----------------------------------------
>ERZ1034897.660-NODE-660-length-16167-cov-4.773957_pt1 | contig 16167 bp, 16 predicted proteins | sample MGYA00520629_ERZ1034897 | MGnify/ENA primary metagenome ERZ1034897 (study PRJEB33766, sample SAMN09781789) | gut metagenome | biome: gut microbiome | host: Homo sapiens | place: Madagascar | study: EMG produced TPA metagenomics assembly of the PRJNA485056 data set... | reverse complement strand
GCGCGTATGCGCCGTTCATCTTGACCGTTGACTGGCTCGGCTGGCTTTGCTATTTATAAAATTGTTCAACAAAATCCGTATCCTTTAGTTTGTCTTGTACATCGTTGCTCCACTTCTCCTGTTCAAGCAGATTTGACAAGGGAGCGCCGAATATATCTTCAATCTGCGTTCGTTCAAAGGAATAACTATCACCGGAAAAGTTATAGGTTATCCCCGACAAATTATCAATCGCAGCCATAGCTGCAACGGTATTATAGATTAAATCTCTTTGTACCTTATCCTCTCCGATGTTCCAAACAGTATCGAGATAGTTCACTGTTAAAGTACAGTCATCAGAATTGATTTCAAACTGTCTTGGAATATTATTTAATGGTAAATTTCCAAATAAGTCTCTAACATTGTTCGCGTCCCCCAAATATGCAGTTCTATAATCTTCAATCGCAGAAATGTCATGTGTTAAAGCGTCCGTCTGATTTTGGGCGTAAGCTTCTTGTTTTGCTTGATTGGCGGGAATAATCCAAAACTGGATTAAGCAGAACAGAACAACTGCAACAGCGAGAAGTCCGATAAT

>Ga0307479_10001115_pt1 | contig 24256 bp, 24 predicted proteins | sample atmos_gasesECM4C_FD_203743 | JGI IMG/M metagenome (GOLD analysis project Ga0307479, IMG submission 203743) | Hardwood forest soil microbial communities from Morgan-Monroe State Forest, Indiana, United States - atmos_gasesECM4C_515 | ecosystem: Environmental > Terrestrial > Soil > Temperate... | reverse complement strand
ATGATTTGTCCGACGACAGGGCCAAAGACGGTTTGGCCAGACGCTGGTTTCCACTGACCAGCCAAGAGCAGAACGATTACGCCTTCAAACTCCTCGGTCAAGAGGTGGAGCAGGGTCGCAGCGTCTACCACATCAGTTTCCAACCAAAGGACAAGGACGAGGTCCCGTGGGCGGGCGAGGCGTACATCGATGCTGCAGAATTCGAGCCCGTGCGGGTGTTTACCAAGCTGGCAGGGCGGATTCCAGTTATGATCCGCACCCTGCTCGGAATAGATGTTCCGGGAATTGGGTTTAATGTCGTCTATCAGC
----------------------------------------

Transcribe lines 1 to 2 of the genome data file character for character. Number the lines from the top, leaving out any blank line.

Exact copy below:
>ERZ1034897.660-NODE-660-length-16167-cov-4.773957_pt1 | contig 16167 bp, 16 predicted proteins | sample MGYA00520629_ERZ1034897 | MGnify/ENA primary metagenome ERZ1034897 (study PRJEB33766, sample SAMN09781789) | gut metagenome | biome: gut microbiome | host: Homo sapiens | place: Madagascar | study: EMG produced TPA metagenomics assembly of the PRJNA485056 data set... | reverse complement strand
GCGCGTATGCGCCGTTCATCTTGACCGTTGACTGGCTCGGCTGGCTTTGCTATTTATAAAATTGTTCAACAAAATCCGTATCCTTTAGTTTGTCTTGTACATCGTTGCTCCACTTCTCCTGTTCAAGCAGATTTGACAAGGGAGCGCCGAATATATCTTCAATCTGCGTTCGTTCAAAGGAATAACTATCACCGGAAAAGTTATAGGTTATCCCCGACAAATTATCAATCGCAGCCATAGCTGCAACGGTATTATAGATTAAATCTCTTTGTACCTTATCCTCTCCGATGTTCCAAACAGTATCGAGATAGTTCACTGTTAAAGTACAGTCATCAGAATTGATTTCAAACTGTCTTGGAATATTATTTAATGGTAAATTTCCAAATAAGTCTCTAACATTGTTCGCGTCCCCCAAATATGCAGTTCTATAATCTTCAATCGCAGAAATGTCATGTGTTAAAGCGTCCGTCTGATTTTGGGCGTAAGCTTCTTGTTTTGCTTGATTGGCGGGAATAATCCAAAACTGGATTAAGCAGAACAGAACAACTGCAACAGCGAGAAGTCCGATAAT